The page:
Slick new graphics, drum and bass theme music and young presenters: at least in its presentation, Cuba's latest state television channel is a break with the past.
Called Canal Caribe, it is an attempt to stand out from the stiffly presented, heavily scripted newscasts that have aired on state TV for decades.
The channel is trying out different formats. They include live link-ups with international correspondents via Skype and the use of social media sites like Twitter - simple devices that are common on most other news channels but new for Cuban TV.
The channel's news director, Ovidio Cabrera, showed me around the station.
As one of the founders of another left-wing Latin American news service, the Venezuelan-funded Telesur, he says this new venture will be unique in Cuba because it will run outside the fixed midday and early-evening slots.
"The key difference is that this will be a news and information channel that's on air for 18 hours a day," says Mr Cabrera.
"And the vast majority of our coverage, around two-thirds, will be live."
A live, round-the-clock television news channel might not sound particularly innovative, but in Cuba such changes happen slowly.
The state-run newspaper and mouthpiece of the Cuban Communist Party, Granma, has barely changed its typeface in 50 years of revolution.
The question is whether editorially Canal Caribe will be any different from other channels on the Communist-run island and if criticism will be broadcast.
"This is a channel for more revolution," says Mr Cabrera, immediately squashing any suggestion that Canal Caribe will be anything less than 100% pro-government.
"We won't shy away from criticising what isn't working, from making suggestions, from analysing and discussing social problems, but always through the prism of supporting the revolutionary process, not against it," he explains.
The young journalists at Canal Caribe insist that, despite the restrictions on them, they will report issues that matter to ordinary people.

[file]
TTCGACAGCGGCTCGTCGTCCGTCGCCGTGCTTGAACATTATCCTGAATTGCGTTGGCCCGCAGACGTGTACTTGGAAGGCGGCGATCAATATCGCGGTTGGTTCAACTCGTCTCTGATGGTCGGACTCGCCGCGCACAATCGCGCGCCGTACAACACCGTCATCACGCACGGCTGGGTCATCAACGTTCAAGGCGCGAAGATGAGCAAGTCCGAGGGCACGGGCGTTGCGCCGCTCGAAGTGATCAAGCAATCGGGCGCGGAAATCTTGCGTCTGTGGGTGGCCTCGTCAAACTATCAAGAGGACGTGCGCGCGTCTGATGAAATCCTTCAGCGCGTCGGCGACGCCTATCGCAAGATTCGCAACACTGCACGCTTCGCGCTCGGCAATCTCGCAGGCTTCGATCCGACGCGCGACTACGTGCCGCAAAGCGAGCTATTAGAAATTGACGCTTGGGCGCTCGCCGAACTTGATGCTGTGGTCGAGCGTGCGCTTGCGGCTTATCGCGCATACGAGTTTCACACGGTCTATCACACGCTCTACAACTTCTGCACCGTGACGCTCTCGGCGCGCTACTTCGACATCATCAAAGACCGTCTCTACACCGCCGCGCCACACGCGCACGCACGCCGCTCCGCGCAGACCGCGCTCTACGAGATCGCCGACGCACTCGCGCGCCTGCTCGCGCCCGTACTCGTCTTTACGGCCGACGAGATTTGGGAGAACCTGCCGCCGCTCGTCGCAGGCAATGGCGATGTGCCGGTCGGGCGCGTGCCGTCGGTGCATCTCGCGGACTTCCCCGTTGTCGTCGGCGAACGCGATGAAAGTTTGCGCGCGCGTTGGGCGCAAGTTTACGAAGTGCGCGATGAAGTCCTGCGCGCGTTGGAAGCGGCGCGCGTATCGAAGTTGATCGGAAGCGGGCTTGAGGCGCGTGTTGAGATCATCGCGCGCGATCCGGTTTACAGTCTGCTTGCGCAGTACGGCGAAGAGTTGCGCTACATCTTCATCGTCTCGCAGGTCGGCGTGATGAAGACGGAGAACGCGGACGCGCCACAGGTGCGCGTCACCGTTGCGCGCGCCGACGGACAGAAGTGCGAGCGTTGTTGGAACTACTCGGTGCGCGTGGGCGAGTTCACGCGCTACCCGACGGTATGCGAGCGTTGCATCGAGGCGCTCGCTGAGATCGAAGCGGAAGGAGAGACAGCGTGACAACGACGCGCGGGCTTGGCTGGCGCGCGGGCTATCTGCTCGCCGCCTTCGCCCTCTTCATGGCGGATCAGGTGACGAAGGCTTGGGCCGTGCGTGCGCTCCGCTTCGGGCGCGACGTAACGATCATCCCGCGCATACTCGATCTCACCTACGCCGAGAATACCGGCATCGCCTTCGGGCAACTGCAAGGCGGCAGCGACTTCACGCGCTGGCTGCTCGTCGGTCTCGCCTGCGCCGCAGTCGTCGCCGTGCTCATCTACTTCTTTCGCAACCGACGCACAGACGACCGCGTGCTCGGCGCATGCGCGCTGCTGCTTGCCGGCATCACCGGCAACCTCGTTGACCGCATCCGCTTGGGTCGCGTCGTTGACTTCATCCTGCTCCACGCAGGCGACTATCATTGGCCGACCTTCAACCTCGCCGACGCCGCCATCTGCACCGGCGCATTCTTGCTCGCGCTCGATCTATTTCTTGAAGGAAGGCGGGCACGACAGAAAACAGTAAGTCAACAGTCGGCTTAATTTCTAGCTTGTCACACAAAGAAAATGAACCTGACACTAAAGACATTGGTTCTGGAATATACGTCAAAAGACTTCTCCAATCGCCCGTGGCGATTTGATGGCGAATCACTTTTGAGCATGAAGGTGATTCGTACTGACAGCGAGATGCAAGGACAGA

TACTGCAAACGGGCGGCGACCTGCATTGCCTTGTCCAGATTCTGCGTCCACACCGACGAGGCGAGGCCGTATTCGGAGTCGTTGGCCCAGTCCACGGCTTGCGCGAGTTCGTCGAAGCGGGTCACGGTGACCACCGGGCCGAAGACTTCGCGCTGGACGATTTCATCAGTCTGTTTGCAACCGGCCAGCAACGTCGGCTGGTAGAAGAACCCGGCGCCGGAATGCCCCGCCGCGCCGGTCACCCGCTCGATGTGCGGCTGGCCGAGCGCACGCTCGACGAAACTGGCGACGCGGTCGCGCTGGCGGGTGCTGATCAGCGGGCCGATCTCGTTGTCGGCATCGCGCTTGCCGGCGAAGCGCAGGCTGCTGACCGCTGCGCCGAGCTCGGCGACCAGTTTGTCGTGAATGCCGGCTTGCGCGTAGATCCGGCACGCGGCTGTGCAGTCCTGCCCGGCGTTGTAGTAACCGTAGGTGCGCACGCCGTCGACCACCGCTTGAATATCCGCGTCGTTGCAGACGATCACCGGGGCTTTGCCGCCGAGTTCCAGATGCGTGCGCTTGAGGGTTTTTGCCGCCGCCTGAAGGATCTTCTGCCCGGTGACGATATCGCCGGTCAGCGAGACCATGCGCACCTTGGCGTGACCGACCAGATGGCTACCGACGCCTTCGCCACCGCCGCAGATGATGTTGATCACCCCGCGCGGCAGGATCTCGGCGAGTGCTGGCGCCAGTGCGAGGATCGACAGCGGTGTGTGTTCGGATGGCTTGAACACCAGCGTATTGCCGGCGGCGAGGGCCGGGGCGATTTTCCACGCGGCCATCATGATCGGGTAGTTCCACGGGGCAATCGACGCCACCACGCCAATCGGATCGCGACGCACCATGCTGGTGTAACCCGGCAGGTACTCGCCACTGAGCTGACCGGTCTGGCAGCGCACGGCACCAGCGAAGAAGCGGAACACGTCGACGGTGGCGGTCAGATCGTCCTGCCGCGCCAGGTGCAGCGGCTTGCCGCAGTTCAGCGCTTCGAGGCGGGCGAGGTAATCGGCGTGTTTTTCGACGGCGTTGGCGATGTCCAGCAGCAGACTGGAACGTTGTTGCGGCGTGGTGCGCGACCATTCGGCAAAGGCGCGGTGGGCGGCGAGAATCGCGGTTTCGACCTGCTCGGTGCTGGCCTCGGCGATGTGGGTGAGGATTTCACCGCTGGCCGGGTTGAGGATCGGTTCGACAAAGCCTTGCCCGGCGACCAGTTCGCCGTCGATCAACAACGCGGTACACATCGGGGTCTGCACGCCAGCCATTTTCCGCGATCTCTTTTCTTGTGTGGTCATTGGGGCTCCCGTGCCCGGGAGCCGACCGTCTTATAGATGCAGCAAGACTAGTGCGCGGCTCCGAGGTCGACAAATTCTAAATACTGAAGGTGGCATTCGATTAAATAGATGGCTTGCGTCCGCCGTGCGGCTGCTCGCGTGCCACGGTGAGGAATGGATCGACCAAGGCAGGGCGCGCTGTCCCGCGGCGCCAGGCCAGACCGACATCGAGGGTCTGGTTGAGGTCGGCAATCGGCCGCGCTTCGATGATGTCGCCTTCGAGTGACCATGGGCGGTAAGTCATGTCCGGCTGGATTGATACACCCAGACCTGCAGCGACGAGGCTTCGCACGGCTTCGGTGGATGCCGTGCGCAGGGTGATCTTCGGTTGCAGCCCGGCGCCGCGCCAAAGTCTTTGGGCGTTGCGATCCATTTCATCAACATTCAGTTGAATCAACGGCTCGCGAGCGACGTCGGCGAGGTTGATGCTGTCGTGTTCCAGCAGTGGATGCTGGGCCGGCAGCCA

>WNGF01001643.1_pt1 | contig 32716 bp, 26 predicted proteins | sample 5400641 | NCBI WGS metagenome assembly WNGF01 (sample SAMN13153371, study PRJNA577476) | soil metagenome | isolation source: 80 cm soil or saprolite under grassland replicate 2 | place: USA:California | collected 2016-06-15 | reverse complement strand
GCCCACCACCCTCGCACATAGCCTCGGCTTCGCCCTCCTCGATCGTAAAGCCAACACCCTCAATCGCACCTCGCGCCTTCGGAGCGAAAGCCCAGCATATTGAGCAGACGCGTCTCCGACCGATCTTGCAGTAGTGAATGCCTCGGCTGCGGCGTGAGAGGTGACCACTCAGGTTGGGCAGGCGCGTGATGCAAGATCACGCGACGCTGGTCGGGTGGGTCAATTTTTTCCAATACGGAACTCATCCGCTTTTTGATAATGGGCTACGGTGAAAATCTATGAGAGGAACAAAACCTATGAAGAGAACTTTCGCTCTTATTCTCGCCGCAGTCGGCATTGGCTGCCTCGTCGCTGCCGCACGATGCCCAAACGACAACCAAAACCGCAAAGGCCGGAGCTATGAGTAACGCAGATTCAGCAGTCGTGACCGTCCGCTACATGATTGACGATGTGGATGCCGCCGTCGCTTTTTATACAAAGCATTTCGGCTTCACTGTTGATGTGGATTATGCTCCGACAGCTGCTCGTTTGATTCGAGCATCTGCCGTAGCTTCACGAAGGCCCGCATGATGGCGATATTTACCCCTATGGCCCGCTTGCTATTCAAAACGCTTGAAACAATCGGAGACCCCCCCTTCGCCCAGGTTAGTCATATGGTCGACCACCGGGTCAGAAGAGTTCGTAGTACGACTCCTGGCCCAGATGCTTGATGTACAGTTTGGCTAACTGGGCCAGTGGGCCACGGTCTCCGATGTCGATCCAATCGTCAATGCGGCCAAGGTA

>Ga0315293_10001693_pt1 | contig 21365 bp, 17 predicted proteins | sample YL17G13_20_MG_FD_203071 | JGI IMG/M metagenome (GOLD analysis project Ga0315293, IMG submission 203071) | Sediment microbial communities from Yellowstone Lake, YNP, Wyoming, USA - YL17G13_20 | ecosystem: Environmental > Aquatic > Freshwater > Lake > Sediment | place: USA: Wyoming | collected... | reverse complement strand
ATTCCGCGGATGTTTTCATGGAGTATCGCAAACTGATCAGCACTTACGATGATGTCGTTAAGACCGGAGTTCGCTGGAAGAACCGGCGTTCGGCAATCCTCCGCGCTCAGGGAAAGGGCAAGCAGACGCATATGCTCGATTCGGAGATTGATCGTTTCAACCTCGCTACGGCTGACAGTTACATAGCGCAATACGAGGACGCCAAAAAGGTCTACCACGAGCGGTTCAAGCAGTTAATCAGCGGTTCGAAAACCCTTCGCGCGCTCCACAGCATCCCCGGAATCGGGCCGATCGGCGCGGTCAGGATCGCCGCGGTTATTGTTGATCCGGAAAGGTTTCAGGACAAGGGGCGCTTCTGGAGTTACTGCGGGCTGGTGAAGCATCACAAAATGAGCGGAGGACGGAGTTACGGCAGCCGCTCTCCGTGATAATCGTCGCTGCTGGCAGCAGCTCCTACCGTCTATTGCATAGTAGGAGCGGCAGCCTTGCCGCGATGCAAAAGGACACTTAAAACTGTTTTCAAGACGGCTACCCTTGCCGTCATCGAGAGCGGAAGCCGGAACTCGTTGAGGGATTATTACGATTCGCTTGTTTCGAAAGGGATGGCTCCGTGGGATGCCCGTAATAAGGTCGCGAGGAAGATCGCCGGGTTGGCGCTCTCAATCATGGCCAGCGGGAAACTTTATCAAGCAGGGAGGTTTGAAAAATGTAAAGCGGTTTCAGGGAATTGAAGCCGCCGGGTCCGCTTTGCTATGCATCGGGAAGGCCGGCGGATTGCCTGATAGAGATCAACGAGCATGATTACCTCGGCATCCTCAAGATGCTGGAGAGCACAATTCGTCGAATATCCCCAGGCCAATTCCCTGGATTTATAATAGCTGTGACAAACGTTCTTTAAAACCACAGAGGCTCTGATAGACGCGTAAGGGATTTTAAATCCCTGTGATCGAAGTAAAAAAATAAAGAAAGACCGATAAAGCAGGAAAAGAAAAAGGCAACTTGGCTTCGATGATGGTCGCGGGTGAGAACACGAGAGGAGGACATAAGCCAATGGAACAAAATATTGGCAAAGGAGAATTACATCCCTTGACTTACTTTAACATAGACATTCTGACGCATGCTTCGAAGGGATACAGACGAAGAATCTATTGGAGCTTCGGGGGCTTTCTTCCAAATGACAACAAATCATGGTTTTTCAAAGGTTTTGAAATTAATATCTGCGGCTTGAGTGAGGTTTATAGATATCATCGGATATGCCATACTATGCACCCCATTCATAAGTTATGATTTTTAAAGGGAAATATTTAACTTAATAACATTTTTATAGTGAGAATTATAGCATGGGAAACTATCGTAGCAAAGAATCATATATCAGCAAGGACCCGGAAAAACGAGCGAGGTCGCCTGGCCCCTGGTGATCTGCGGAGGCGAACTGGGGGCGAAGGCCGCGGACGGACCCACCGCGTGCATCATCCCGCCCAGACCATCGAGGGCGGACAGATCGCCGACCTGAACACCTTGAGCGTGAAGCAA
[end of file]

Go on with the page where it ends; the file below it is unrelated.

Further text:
"As an intern [working in state media] here, I was told a lot of rules I found to be nonsense," says news anchor Luis Miguel Cabrera in fluent English.
"And I'm really proud that I've experienced how those rules have been - I can't say 'changed' exactly - but certainly made more flexible."
Not yet in his thirties, Mr Cabrera presents The World Now programme and believes that Canal Caribe is evidence of changing media attitudes in Cuba.
"I have personally experienced that I could report the sort of issues that one couldn't do in the past. So I think that we have that responsibility to push hard in order to change things that we don't find representative of what is going on, not only in Cuba but in the world as well."
That said, he is a realist and knows the editorial environment in which he works.
"You have to keep in mind that this is a state-owned channel. But I believe that we can responsibly show on TV what is going in Cuba and what is representative of the Cuban people," he says.
Change under way
The way Cubans are consuming their news is undoubtedly changing.
"I haven't watched state TV in years", a young music video producer tells me.
"I get all my information from the Weekly Package" he adds, referring to an offline form of file-sharing in Cuba using hard-drives which is both cheap and hugely popular.
There are also now about 100 public wi-fi spots dotted across the island and most young people would rather pay for an hour of Internet access than tune into the nightly news.
Canal Caribe may be the Cuban Government's attempt to tackle that, but they will find it hard to engage the island's youth.
A pilot scheme has just ended to allow Internet connections in private homes and theoretically should soon become more widely available.
One Cuban blogger, Ariel Montenegro, thinks the days of the Internet being perceived as dangerous by the authorities may now be numbered.
"I don't believe that the Cuban Government believes right now that the Internet is bad and is going to be bad for the country and for the revolution and for socialism and so on," he says, sitting in a public wi-fi spot.
Although getting online is still slow and expensive, he says, he is broadly optimistic about the future of the island's connectivity.
Part of the Canal Caribe newsroom is a building site as they construct a completely new set while inside the on-air studio, the young team of journalists is preparing to broadcast live again.
In a rapidly changing media environment, the Cuban government is acutely aware that the slogans of the past no longer appeal to many young people.
With a round-the-clock news channel, they are hoping to become more relevant to their audience again while still delivering the same essential message.